Just as AGM season starts the Ministry of Corporate Affairs has dropped a bombshell that e-voting provisions in the Companies Act, 2013 do not become mandatory till 2015. This would have been good news but it may have come too late.
Shareholders of a Company have been expressing their assent or dissent for the resolutions requiring their approval by way of voting. It is impossible for the shareholders of the Company to be present physically for every General Meeting, so “Passing of Resolutions by Postal Ballot” under Section 192A was introduced in the Companies Act, 1956 along with The Companies (Passing of the Resolution by Postal Ballot) Rules, 2001.
There was no provision for e-voting under the Companies Act, 1956. SEBI circular dated July 13, 2012 brings an amendment to the Equity Listing Agreement mandating top 500 listed entities to provide e-voting platform to their shareholders in respect of businesses which are transacted through Postal Ballot.
Now the Companies Act, 2013 has introduced new provision, voting through electronic means under Section 108 read with the Companies (Management and Administration) Rules, 2014. Rules accompanying Section 108 of the Companies Act, 2013 require all Listed Companies and Companies with 1000 or more shareholders to provide e-voting. The rules also detail the procedure to be followed when implementing e-voting. The intent was to make voting more participative so that even shareholders far flung such as foreign institutional investors could participate on deciding on resolutions.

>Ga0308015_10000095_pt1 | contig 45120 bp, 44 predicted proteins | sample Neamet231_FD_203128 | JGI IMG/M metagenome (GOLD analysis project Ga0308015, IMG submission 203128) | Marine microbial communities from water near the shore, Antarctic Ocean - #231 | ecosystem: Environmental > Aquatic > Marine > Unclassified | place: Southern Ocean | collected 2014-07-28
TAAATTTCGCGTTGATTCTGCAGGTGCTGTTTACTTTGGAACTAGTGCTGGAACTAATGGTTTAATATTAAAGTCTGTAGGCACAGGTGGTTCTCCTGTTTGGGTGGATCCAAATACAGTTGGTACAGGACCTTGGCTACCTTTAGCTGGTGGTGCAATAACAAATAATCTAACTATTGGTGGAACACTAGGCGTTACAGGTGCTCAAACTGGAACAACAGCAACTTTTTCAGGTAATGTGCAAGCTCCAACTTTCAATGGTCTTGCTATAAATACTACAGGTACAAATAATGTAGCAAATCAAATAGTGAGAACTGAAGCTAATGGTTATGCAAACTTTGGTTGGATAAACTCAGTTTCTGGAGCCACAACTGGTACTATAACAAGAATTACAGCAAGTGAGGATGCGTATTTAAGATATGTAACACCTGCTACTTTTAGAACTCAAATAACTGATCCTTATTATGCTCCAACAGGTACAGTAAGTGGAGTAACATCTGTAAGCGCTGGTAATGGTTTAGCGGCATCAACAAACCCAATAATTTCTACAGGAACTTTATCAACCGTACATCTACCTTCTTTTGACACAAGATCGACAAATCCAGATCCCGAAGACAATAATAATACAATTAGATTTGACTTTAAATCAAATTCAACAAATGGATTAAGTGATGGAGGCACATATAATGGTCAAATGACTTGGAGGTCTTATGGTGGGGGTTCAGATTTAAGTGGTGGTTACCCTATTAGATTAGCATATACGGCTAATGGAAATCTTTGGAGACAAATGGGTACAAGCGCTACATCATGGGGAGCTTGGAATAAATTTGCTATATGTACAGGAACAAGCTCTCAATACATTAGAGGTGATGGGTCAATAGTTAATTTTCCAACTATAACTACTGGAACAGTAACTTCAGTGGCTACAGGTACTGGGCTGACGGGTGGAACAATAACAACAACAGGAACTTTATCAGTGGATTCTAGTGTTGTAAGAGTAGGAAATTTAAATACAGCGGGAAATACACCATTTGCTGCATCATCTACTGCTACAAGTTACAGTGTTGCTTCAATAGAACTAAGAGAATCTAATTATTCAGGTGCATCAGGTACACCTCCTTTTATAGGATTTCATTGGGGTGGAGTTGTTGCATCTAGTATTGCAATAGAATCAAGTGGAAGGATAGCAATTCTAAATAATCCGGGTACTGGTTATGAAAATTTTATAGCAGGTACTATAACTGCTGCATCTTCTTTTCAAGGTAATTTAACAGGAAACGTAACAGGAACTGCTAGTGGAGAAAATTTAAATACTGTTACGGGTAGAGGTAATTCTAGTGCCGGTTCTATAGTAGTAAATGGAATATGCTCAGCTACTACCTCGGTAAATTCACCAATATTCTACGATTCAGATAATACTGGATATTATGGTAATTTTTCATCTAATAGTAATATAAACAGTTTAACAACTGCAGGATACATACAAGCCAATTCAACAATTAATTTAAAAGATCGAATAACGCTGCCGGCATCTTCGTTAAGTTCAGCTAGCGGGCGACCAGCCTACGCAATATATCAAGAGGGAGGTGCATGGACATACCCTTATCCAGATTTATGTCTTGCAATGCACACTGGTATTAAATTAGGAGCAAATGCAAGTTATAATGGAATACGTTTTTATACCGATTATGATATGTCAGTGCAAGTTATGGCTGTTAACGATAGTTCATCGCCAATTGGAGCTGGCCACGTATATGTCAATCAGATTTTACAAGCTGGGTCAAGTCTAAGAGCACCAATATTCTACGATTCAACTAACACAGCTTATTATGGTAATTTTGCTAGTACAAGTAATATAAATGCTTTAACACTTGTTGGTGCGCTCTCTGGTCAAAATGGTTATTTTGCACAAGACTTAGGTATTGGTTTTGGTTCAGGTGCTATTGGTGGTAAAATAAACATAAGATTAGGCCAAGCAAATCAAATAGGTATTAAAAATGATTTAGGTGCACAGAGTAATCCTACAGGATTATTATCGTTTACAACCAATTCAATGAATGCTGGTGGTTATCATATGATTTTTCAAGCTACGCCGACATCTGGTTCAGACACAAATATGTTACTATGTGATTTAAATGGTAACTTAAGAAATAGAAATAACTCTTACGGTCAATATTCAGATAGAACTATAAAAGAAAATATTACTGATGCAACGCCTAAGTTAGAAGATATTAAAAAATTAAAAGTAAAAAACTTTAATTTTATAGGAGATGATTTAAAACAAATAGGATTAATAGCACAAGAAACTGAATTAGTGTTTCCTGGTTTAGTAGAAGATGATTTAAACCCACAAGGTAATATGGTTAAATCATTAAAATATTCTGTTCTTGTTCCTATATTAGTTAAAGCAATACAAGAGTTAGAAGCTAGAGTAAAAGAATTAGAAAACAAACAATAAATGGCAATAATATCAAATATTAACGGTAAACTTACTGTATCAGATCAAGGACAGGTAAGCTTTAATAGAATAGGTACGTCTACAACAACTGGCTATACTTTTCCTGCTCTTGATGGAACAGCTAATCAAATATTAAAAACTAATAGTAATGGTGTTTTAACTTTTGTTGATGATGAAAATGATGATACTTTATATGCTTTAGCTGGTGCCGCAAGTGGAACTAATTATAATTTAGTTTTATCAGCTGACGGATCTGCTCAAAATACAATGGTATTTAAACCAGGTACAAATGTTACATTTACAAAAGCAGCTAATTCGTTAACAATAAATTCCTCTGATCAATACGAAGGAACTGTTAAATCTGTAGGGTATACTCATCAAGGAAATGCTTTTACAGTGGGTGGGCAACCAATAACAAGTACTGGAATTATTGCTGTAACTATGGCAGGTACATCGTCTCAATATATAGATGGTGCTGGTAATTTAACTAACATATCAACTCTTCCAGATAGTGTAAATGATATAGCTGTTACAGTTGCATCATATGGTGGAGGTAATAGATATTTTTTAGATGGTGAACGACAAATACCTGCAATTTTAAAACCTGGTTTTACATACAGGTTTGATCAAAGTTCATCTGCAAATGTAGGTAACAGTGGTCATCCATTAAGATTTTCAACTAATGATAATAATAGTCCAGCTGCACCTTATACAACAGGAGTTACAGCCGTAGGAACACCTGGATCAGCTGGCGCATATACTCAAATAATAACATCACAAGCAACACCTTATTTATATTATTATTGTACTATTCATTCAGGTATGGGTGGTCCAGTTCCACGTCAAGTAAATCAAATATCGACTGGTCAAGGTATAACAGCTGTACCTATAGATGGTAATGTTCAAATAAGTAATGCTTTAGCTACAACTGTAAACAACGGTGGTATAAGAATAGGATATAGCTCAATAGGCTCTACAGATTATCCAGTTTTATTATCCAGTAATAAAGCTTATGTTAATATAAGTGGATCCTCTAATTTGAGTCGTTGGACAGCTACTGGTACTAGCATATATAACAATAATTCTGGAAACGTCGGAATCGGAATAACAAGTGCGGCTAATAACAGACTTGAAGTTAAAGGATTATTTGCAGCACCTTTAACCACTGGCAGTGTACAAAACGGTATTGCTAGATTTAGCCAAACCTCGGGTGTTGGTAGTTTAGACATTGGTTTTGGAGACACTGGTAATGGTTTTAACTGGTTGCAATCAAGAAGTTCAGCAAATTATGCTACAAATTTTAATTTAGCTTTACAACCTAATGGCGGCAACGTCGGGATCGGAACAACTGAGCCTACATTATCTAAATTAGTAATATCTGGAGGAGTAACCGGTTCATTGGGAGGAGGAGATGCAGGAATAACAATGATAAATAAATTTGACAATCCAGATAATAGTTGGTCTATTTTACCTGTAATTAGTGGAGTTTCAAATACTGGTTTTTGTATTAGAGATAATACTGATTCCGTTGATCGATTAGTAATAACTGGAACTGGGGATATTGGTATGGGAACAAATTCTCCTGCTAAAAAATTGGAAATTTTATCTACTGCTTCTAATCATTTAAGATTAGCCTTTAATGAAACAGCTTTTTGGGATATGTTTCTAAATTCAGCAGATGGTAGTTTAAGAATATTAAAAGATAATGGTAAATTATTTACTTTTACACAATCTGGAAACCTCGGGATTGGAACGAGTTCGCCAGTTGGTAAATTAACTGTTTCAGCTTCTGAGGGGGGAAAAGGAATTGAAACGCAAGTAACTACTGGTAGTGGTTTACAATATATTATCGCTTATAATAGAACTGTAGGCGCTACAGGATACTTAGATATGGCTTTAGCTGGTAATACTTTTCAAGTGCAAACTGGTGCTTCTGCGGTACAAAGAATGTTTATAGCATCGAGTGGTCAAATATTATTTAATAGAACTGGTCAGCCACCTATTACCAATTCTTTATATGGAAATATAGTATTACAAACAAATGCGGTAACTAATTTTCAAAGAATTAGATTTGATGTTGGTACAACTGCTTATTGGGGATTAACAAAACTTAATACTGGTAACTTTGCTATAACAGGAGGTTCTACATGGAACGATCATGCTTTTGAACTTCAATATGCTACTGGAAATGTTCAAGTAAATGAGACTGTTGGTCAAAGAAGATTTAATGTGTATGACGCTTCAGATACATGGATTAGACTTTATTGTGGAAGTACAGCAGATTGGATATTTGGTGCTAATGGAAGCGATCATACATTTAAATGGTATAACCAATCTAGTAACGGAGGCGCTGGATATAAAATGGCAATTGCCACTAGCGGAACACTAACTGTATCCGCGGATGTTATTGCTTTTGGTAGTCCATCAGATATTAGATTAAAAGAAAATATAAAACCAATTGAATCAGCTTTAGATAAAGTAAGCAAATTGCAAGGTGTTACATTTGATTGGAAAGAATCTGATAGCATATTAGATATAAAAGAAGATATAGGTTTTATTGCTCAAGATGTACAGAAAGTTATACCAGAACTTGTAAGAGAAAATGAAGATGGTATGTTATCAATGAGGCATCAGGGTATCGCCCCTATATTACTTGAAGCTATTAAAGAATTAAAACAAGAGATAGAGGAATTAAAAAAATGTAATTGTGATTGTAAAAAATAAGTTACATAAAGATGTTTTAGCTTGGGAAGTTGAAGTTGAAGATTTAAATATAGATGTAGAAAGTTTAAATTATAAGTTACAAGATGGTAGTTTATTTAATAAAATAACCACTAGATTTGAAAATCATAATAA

But somehow, thanks to poor drafting, the e-voting provision has become very controversial because a previous Section in the Act, namely Section 107 seems to suggest that if a resolution has been voted upon electronically, then it cannot be voted upon by a show of hands. Typically, most resolutions in an AGM are decided by a show of hands unless a poll is ordered or called for. If providing e-voting rules out show of hands then all such resolutions have to be decided by poll, which can be cumbersome and time consuming. So companies were grappling with all this confusion with very little help or clarity from MCA.
The MCA has issued a circular saying the mandatory e-voting provisions has been deferred till 2015 which would have been good news but for two reasons. Many companies would have already issued AGM notices and in that specified e-voting facilities so now they will have to go through with the e-voting. The second reason is that SEBI in amended clause 49 and 35B of the Listing Agreement making it mandatory for all Listed Companies to provide e-voting facilities for all resolutions to be passed in General Meetings or via postal ballots. SEBI relies on the Companies Act and the rules in order to do so, and this is already effective on the part of SEBI. So until SEBI re-aligns to MCA's recent moves, Listed Companies will still have to provide e-voting.
This is good news for the small group of shareholders that were worried about going to an AGM and seeing the process entirely changed and doing away with show of hands, etc. but it is really bad news for FIIs or all those shareholders who had hope to be able to vote on a resolution remotely because now these e-voting provisions have been pushed to next year. MCA has also issued other clarifications surrounding e-voting provisions.
Voting through electronic means-
Every listed Company or a Company having not less than 1000 shareholders shall provide to its members facility to exercise their right to vote at General Meetings by electronic means. A member may exercise the right to vote at any General Meeting by electronic means and Company may pass any resolution by electronic voting system in accordance with the provisions of the Companies Act, 2013.